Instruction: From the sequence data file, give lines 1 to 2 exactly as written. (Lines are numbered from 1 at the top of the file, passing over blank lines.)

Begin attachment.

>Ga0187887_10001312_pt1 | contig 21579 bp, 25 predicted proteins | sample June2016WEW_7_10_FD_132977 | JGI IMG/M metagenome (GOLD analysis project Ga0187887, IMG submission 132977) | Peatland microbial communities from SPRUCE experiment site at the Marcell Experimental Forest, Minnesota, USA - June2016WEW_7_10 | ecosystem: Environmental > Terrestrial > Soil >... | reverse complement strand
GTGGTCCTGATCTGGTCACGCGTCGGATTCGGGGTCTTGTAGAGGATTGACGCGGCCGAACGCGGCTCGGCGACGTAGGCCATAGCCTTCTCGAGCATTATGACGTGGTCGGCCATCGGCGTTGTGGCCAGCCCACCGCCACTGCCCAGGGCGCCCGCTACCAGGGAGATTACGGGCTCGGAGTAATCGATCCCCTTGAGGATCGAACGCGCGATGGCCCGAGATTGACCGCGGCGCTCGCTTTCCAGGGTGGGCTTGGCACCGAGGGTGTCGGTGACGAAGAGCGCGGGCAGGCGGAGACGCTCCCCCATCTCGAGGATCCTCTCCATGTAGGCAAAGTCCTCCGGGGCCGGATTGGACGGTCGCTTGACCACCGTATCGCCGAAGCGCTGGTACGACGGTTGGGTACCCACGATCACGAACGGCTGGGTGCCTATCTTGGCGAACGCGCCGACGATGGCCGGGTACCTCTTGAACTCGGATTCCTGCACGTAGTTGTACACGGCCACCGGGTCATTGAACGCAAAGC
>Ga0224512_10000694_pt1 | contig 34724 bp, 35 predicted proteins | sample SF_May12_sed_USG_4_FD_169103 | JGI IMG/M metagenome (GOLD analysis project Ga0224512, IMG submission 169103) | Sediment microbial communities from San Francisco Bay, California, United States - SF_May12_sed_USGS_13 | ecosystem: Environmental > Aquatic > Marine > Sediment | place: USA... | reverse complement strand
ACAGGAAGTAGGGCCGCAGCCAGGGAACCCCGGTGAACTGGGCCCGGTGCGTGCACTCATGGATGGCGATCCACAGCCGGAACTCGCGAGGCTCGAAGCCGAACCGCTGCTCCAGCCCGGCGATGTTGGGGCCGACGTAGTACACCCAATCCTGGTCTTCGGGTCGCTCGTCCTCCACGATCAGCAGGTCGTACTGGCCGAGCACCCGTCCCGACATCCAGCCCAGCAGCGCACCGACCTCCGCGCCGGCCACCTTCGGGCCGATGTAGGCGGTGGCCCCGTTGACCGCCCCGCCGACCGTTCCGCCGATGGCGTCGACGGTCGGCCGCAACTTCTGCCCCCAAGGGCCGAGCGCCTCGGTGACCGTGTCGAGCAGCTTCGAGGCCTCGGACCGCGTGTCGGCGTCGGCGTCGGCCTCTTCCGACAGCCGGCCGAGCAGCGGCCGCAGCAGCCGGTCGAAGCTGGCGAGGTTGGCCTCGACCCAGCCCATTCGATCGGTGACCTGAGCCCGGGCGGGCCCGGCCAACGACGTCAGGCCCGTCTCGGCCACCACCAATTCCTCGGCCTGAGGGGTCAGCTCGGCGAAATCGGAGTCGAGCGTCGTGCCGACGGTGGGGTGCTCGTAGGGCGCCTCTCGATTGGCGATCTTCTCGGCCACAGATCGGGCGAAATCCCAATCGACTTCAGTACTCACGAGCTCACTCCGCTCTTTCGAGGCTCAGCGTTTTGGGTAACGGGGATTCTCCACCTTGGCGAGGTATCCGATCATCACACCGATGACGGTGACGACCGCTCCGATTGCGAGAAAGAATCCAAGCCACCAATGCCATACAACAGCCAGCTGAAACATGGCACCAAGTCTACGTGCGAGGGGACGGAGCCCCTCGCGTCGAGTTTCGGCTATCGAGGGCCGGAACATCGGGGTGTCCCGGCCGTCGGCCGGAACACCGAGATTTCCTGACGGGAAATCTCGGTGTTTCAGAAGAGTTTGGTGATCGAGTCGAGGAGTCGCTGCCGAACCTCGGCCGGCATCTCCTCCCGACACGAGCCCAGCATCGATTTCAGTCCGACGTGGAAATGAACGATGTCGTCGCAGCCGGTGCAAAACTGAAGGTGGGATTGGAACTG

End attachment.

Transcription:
>Ga0187887_10001312_pt1 | contig 21579 bp, 25 predicted proteins | sample June2016WEW_7_10_FD_132977 | JGI IMG/M metagenome (GOLD analysis project Ga0187887, IMG submission 132977) | Peatland microbial communities from SPRUCE experiment site at the Marcell Experimental Forest, Minnesota, USA - June2016WEW_7_10 | ecosystem: Environmental > Terrestrial > Soil >... | reverse complement strand
GTGGTCCTGATCTGGTCACGCGTCGGATTCGGGGTCTTGTAGAGGATTGACGCGGCCGAACGCGGCTCGGCGACGTAGGCCATAGCCTTCTCGAGCATTATGACGTGGTCGGCCATCGGCGTTGTGGCCAGCCCACCGCCACTGCCCAGGGCGCCCGCTACCAGGGAGATTACGGGCTCGGAGTAATCGATCCCCTTGAGGATCGAACGCGCGATGGCCCGAGATTGACCGCGGCGCTCGCTTTCCAGGGTGGGCTTGGCACCGAGGGTGTCGGTGACGAAGAGCGCGGGCAGGCGGAGACGCTCCCCCATCTCGAGGATCCTCTCCATGTAGGCAAAGTCCTCCGGGGCCGGATTGGACGGTCGCTTGACCACCGTATCGCCGAAGCGCTGGTACGACGGTTGGGTACCCACGATCACGAACGGCTGGGTGCCTATCTTGGCGAACGCGCCGACGATGGCCGGGTACCTCTTGAACTCGGATTCCTGCACGTAGTTGTACACGGCCACCGGGTCATTGAACGCAAAGC